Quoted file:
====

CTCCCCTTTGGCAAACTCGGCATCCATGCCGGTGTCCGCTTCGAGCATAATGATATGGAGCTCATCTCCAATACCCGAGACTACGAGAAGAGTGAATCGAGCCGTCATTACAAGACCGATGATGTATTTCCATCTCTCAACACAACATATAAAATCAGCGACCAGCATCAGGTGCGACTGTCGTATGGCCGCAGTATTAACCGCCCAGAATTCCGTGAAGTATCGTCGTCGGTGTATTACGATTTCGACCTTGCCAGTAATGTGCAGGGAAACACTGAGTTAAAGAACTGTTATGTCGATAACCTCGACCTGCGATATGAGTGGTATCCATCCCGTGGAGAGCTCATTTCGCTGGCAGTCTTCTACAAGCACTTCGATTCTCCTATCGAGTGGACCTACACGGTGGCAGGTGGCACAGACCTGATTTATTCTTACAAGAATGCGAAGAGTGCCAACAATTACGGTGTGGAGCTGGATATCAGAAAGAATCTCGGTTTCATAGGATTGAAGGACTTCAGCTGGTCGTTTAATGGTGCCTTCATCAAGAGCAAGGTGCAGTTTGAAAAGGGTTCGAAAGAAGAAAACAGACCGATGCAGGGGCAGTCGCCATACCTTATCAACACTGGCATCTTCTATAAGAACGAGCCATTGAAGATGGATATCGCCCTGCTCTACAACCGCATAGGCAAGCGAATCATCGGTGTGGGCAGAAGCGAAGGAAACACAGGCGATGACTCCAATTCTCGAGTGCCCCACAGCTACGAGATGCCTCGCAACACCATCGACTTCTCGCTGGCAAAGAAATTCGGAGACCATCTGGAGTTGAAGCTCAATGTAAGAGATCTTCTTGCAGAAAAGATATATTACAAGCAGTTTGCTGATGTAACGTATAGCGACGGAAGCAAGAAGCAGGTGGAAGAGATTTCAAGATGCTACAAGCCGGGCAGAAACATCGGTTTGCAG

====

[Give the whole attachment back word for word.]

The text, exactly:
CTCCCCTTTGGCAAACTCGGCATCCATGCCGGTGTCCGCTTCGAGCATAATGATATGGAGCTCATCTCCAATACCCGAGACTACGAGAAGAGTGAATCGAGCCGTCATTACAAGACCGATGATGTATTTCCATCTCTCAACACAACATATAAAATCAGCGACCAGCATCAGGTGCGACTGTCGTATGGCCGCAGTATTAACCGCCCAGAATTCCGTGAAGTATCGTCGTCGGTGTATTACGATTTCGACCTTGCCAGTAATGTGCAGGGAAACACTGAGTTAAAGAACTGTTATGTCGATAACCTCGACCTGCGATATGAGTGGTATCCATCCCGTGGAGAGCTCATTTCGCTGGCAGTCTTCTACAAGCACTTCGATTCTCCTATCGAGTGGACCTACACGGTGGCAGGTGGCACAGACCTGATTTATTCTTACAAGAATGCGAAGAGTGCCAACAATTACGGTGTGGAGCTGGATATCAGAAAGAATCTCGGTTTCATAGGATTGAAGGACTTCAGCTGGTCGTTTAATGGTGCCTTCATCAAGAGCAAGGTGCAGTTTGAAAAGGGTTCGAAAGAAGAAAACAGACCGATGCAGGGGCAGTCGCCATACCTTATCAACACTGGCATCTTCTATAAGAACGAGCCATTGAAGATGGATATCGCCCTGCTCTACAACCGCATAGGCAAGCGAATCATCGGTGTGGGCAGAAGCGAAGGAAACACAGGCGATGACTCCAATTCTCGAGTGCCCCACAGCTACGAGATGCCTCGCAACACCATCGACTTCTCGCTGGCAAAGAAATTCGGAGACCATCTGGAGTTGAAGCTCAATGTAAGAGATCTTCTTGCAGAAAAGATATATTACAAGCAGTTTGCTGATGTAACGTATAGCGACGGAAGCAAGAAGCAGGTGGAAGAGATTTCAAGATGCTACAAGCCGGGCAGAAACATCGGTTTGCAG